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Budgeting your time

Live by a well tested motto to help balance your time.
Time clock
Posted January 25, 2012

Live by the time-tested motto: ‘eight hours work, eight hours recreation, and eight hours rest’.

During the industrial revolution, when the working day could be up to 16 hours long, a movement began for ‘eight hours labour, eight hours recreation, and eight hours rest’.  Labour Day was even made a public holiday to celebrate the introduction of the eight-hour day. We can recapture the spirit of this social revolution by learning to allocate—or ‘budget’—our time more effectively so that our work, family and rest times are ‘in credit’.

Prioritise leisure time that will energise rather than drain you, says time-management guru Steve Pavlina. ‘People cut things like exercise while leaving plenty of time for TV, even though exercise invigorates them and TV drains them,’ he says. One of life’s stressors is a lack of time for family, so ensure you budget time for your family, partner and yourself as part of your ‘eight hours of recreation’ a day.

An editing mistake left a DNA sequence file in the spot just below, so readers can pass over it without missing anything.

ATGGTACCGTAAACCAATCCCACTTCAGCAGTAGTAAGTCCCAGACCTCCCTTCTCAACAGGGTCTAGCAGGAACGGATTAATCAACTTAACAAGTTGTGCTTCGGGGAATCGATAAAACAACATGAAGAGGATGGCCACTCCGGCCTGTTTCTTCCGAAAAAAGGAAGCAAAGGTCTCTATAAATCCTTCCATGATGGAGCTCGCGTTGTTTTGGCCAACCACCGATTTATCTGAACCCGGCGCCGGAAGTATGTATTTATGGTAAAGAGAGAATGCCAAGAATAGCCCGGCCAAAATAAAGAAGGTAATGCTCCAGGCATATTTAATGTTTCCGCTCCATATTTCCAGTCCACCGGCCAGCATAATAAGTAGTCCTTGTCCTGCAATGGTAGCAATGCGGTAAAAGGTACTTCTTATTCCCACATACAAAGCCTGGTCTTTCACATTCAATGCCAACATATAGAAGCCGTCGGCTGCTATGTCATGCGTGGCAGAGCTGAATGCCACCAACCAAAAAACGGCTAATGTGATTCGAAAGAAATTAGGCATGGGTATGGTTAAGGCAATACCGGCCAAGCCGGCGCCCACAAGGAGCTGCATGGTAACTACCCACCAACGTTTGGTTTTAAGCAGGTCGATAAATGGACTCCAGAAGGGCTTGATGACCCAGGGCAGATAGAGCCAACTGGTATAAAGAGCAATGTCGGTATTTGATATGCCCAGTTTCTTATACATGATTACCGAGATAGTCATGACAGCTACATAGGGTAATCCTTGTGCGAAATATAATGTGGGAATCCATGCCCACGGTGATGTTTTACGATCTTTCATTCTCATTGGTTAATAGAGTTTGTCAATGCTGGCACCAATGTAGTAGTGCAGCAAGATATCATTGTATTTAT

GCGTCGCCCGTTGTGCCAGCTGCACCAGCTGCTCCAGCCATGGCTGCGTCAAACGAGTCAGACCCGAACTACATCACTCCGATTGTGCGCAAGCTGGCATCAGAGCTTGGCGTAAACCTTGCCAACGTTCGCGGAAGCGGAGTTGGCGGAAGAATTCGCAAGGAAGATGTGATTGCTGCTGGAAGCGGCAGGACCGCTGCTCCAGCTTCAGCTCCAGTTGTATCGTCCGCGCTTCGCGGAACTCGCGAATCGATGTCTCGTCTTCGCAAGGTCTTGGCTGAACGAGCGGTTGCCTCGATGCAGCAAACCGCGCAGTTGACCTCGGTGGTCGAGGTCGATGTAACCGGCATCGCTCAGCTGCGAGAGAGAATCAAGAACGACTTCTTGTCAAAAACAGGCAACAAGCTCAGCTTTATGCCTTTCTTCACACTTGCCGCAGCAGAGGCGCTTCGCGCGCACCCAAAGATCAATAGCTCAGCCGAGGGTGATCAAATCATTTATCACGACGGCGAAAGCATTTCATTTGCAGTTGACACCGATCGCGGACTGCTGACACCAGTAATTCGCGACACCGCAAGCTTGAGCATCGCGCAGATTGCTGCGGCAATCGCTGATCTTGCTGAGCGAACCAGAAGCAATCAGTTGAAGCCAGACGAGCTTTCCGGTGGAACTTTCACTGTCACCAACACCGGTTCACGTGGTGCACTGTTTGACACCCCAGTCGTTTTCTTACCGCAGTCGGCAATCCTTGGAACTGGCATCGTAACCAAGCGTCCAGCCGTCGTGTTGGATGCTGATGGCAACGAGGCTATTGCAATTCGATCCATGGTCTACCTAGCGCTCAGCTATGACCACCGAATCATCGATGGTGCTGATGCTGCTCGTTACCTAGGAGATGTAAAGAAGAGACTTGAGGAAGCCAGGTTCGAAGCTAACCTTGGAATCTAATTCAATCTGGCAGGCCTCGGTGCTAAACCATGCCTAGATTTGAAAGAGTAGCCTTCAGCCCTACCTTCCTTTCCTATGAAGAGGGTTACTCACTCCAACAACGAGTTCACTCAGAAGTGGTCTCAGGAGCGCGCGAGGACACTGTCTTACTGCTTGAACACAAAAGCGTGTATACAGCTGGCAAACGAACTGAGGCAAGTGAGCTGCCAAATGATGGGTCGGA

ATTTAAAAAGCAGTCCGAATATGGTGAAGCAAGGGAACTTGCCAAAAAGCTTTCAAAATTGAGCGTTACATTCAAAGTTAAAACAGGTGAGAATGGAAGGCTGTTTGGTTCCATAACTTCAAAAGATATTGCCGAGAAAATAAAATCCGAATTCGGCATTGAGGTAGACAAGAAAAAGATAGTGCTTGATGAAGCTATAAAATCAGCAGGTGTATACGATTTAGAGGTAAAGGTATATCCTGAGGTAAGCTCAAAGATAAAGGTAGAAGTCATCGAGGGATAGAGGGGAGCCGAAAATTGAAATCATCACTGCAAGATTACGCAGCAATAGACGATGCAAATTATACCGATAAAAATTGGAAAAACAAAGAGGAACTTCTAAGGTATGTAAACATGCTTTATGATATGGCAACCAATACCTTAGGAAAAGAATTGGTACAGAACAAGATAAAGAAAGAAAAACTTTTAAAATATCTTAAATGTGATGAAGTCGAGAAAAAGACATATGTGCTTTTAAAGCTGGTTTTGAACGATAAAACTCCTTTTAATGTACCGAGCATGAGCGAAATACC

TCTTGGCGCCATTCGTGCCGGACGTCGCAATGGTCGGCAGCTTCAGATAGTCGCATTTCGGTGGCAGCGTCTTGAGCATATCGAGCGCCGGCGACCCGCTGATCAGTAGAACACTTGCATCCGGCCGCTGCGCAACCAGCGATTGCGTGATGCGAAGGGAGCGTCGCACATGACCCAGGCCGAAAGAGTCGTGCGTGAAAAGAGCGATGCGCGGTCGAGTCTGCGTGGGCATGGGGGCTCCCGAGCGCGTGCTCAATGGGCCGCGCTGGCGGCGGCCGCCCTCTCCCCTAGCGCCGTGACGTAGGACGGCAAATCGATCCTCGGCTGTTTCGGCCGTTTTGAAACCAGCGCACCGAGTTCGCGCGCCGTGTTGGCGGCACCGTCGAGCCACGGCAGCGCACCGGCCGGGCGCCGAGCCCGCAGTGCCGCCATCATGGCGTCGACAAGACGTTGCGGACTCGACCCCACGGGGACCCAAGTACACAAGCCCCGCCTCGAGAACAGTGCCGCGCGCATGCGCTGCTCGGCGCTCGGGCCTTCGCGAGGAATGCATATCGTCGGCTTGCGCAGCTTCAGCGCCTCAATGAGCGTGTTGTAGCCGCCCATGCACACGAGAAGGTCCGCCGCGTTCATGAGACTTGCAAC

At work, practice time management techniques that will reduce stress, and help you work effectively. ‘Time Management That Works’, an online course, has these useful tips:

Dealing with emails: set aside uninterrupted time when you don’t check emails, then batch process them two or three times a day. Write efficient emails that anticipate the response, to minimise email congestion.

Keep three lists: one is a daily list of tasks, generally no more than eight; then a list that is less important and needs to be achieved in the next month; and finally, a ‘someday, maybe’ list as a placeholder for ideas.

Making phone calls: Keep a list of calls you need to make, that you can do when you have a spare moment, like on the bus or waiting in a queue.

If you get your work and personal life in balance, it will help with that final, elusive goal: eight hours rest each day. And the best thing about time-budgeting is that you don’t have to save up—you are gifted with 24 hours every day!

By Ingrid Barratt (abridged from War Cry, 28 January 2012, p8)